Am told that the new Football Governance Bill will stop licensed clubs from joining breakaway competitions. So no chance of Premier League teams joining a rebel Super League unless they want to be thrown out of English football.— Ben Rumsby (@ben_rumsby) December 21, 2023
UEFA’s current “new” format is already doing away with the Champions League as we know it anyway. It’s essentially a Super League in all but name and a few minor details, with pretty much the same teams every year, and that’s only going to get more clear as we move forward.
We cling to these noble ideals of competition and look for the romance and beauty in the game and embrace the proper values of support and community and meaning beyond just sports ... but at the end of the day, football is just a business. UEFA’s a business. FIFA’s a business (hello, 32-team Club World Cup). Chelsea’s a business. We’re just the customers, consuming the content. And there’s no going “back”. (And “back” to what anyway? That’s notion of the past being better is off-base and romantic, too. Chelsea were always a business, from day zero, founded to make money from an empty stadium, for example.)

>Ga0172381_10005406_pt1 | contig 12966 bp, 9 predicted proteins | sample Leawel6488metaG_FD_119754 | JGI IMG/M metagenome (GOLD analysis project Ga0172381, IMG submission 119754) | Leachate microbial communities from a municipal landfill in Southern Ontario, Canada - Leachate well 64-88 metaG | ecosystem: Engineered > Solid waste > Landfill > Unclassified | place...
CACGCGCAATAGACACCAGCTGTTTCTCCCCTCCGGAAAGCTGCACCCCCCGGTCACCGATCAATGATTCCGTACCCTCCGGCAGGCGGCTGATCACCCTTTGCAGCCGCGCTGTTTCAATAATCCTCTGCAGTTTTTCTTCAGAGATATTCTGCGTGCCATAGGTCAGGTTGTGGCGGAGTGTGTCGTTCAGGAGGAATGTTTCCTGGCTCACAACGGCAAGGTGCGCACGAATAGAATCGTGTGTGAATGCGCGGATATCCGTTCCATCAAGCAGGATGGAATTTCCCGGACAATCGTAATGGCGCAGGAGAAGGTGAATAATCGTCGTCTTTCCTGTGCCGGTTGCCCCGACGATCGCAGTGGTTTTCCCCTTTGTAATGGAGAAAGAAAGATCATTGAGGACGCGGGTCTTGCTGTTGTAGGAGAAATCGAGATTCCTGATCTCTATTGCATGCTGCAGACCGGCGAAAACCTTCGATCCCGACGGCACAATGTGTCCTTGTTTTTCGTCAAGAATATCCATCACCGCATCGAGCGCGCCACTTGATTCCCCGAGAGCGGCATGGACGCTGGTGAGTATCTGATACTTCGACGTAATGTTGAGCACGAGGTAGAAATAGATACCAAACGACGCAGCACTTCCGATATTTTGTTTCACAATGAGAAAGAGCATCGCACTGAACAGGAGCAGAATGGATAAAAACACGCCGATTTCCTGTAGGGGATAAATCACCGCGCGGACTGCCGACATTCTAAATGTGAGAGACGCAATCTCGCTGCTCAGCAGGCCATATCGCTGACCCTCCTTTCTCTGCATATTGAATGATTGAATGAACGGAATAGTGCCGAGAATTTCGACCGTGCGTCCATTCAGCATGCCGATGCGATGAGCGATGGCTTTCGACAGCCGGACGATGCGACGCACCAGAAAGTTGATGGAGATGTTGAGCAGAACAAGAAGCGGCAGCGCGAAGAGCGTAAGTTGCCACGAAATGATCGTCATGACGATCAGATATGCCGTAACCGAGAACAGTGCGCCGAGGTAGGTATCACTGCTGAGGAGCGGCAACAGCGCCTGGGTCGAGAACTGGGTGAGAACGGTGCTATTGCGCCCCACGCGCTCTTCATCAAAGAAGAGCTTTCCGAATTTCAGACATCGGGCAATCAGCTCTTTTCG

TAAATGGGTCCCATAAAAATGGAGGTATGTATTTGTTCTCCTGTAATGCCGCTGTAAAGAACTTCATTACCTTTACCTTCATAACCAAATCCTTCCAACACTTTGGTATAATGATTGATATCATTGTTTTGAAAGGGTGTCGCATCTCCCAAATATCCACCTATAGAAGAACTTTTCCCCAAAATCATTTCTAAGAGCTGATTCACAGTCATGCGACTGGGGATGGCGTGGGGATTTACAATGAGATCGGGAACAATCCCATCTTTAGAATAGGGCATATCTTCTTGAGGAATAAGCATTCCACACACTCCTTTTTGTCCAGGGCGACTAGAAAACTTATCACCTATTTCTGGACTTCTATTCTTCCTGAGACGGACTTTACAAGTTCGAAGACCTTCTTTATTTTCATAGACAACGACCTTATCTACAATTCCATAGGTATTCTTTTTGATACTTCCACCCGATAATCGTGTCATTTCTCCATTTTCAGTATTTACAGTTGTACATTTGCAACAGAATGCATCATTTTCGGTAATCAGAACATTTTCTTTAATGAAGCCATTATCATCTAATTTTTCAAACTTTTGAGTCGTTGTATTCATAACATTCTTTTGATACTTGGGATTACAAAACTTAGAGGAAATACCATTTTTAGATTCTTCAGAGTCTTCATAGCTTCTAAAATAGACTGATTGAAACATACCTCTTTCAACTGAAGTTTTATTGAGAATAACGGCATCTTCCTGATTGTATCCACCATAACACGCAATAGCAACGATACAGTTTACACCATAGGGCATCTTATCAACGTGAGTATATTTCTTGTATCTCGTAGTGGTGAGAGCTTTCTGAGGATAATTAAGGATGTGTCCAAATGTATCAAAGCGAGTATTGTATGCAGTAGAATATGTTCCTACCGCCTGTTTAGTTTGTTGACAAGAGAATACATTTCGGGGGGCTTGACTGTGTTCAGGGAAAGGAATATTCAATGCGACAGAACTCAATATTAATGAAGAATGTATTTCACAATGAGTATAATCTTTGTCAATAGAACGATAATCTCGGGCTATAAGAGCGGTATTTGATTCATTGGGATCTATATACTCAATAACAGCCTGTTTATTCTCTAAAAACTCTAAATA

Obviously, beyond that sort of cynicism and fatalism, there is value in the shared experiences, in the sense of belonging, the sense of togetherness, in the community that exists around a club, be that in-person or online, local or global. That’s why we’re here in this mostly virtual space in the first place.
And we can fight against the rising tide, against the rising costs, the rising investments, the rising pressures and expectations (and all the rising nonsense around the game, be that financial or social). And we probably should. But I’m not sure we should do it while championing UEFA in the process, for example.